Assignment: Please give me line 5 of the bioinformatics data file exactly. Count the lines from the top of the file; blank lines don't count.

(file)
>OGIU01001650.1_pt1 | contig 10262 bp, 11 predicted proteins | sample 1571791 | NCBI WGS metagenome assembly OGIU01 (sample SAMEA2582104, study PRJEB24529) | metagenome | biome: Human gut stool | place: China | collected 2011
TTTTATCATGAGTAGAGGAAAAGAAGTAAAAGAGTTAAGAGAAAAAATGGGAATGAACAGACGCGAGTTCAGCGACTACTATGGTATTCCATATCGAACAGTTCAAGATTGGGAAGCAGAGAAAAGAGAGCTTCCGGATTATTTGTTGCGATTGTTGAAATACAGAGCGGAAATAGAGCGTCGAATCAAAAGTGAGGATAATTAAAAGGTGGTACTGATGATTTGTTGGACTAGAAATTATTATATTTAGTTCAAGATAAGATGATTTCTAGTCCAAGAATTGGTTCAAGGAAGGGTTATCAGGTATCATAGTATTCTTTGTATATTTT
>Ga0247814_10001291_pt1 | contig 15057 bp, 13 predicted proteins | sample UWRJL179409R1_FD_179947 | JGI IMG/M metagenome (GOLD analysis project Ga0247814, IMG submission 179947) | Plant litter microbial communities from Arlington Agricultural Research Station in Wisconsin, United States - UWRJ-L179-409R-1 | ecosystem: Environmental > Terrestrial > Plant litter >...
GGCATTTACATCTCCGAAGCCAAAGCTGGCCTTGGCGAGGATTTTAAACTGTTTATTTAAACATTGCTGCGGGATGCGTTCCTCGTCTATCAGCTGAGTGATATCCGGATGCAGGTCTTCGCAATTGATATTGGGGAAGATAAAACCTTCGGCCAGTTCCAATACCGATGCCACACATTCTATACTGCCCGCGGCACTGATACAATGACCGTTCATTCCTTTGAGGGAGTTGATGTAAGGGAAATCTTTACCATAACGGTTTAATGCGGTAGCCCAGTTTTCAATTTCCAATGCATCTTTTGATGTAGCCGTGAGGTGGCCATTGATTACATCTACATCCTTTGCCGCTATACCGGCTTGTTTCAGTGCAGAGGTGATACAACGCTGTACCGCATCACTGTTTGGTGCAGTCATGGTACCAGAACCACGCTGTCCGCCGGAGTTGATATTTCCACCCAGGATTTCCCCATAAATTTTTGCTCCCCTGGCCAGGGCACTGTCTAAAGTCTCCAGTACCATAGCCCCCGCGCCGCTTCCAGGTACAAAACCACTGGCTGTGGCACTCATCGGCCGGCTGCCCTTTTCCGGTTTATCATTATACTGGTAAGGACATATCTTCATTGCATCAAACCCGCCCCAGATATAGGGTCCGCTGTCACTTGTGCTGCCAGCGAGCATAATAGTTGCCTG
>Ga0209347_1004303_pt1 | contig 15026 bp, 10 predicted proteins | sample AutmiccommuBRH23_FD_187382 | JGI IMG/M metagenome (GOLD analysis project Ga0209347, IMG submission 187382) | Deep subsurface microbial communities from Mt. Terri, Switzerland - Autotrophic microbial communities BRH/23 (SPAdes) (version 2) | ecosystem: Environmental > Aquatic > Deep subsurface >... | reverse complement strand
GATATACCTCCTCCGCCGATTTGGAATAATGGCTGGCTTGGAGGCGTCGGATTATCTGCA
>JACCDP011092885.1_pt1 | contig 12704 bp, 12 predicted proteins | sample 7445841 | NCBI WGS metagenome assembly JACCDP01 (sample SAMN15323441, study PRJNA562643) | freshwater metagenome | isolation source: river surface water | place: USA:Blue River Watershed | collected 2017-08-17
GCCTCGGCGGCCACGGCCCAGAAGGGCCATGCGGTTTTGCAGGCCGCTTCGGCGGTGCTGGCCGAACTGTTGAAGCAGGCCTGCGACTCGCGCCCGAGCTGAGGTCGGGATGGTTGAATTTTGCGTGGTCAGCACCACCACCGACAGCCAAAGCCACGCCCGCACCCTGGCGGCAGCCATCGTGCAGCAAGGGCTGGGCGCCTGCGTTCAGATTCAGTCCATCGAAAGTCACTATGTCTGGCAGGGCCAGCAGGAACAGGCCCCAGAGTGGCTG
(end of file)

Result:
>Ga0209347_1004303_pt1 | contig 15026 bp, 10 predicted proteins | sample AutmiccommuBRH23_FD_187382 | JGI IMG/M metagenome (GOLD analysis project Ga0209347, IMG submission 187382) | Deep subsurface microbial communities from Mt. Terri, Switzerland - Autotrophic microbial communities BRH/23 (SPAdes) (version 2) | ecosystem: Environmental > Aquatic > Deep subsurface >... | reverse complement strand